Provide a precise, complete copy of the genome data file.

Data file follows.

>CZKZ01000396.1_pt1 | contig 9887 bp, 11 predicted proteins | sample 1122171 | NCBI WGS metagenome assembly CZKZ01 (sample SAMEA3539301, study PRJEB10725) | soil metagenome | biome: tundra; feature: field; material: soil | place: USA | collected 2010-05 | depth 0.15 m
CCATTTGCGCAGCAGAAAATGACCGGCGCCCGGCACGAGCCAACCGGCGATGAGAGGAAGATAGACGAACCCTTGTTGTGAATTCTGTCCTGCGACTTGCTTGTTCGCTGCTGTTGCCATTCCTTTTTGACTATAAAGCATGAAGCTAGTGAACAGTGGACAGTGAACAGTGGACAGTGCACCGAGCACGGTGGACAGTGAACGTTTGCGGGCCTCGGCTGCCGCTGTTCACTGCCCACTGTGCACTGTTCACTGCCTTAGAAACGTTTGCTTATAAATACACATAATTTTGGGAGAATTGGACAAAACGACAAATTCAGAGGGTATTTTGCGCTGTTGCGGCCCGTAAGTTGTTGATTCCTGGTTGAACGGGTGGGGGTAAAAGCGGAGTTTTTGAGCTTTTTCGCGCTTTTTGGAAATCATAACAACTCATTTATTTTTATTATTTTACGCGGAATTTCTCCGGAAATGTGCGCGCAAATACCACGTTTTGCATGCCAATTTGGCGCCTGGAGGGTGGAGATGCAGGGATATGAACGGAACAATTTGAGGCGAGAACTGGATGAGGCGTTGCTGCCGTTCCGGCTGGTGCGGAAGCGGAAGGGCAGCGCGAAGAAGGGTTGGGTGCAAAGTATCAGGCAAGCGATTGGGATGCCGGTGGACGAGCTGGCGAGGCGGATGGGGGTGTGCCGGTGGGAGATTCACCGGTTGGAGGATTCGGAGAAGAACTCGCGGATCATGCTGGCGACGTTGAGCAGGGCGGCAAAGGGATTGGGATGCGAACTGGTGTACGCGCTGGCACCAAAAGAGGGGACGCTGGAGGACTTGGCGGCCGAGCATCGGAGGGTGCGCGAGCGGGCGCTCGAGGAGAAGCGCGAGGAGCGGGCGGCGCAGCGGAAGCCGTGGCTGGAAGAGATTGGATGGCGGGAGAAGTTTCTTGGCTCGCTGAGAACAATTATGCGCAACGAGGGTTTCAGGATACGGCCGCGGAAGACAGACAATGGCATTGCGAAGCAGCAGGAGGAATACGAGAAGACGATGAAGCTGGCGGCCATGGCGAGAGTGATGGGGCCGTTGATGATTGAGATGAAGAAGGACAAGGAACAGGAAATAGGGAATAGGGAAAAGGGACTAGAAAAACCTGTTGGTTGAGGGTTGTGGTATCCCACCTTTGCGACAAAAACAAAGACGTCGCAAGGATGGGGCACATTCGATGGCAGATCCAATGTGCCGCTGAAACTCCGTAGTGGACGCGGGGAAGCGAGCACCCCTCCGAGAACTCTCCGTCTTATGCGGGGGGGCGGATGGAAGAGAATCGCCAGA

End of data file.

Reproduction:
>CZKZ01000396.1_pt1 | contig 9887 bp, 11 predicted proteins | sample 1122171 | NCBI WGS metagenome assembly CZKZ01 (sample SAMEA3539301, study PRJEB10725) | soil metagenome | biome: tundra; feature: field; material: soil | place: USA | collected 2010-05 | depth 0.15 m
CCATTTGCGCAGCAGAAAATGACCGGCGCCCGGCACGAGCCAACCGGCGATGAGAGGAAGATAGACGAACCCTTGTTGTGAATTCTGTCCTGCGACTTGCTTGTTCGCTGCTGTTGCCATTCCTTTTTGACTATAAAGCATGAAGCTAGTGAACAGTGGACAGTGAACAGTGGACAGTGCACCGAGCACGGTGGACAGTGAACGTTTGCGGGCCTCGGCTGCCGCTGTTCACTGCCCACTGTGCACTGTTCACTGCCTTAGAAACGTTTGCTTATAAATACACATAATTTTGGGAGAATTGGACAAAACGACAAATTCAGAGGGTATTTTGCGCTGTTGCGGCCCGTAAGTTGTTGATTCCTGGTTGAACGGGTGGGGGTAAAAGCGGAGTTTTTGAGCTTTTTCGCGCTTTTTGGAAATCATAACAACTCATTTATTTTTATTATTTTACGCGGAATTTCTCCGGAAATGTGCGCGCAAATACCACGTTTTGCATGCCAATTTGGCGCCTGGAGGGTGGAGATGCAGGGATATGAACGGAACAATTTGAGGCGAGAACTGGATGAGGCGTTGCTGCCGTTCCGGCTGGTGCGGAAGCGGAAGGGCAGCGCGAAGAAGGGTTGGGTGCAAAGTATCAGGCAAGCGATTGGGATGCCGGTGGACGAGCTGGCGAGGCGGATGGGGGTGTGCCGGTGGGAGATTCACCGGTTGGAGGATTCGGAGAAGAACTCGCGGATCATGCTGGCGACGTTGAGCAGGGCGGCAAAGGGATTGGGATGCGAACTGGTGTACGCGCTGGCACCAAAAGAGGGGACGCTGGAGGACTTGGCGGCCGAGCATCGGAGGGTGCGCGAGCGGGCGCTCGAGGAGAAGCGCGAGGAGCGGGCGGCGCAGCGGAAGCCGTGGCTGGAAGAGATTGGATGGCGGGAGAAGTTTCTTGGCTCGCTGAGAACAATTATGCGCAACGAGGGTTTCAGGATACGGCCGCGGAAGACAGACAATGGCATTGCGAAGCAGCAGGAGGAATACGAGAAGACGATGAAGCTGGCGGCCATGGCGAGAGTGATGGGGCCGTTGATGATTGAGATGAAGAAGGACAAGGAACAGGAAATAGGGAATAGGGAAAAGGGACTAGAAAAACCTGTTGGTTGAGGGTTGTGGTATCCCACCTTTGCGACAAAAACAAAGACGTCGCAAGGATGGGGCACATTCGATGGCAGATCCAATGTGCCGCTGAAACTCCGTAGTGGACGCGGGGAAGCGAGCACCCCTCCGAGAACTCTCCGTCTTATGCGGGGGGGCGGATGGAAGAGAATCGCCAGA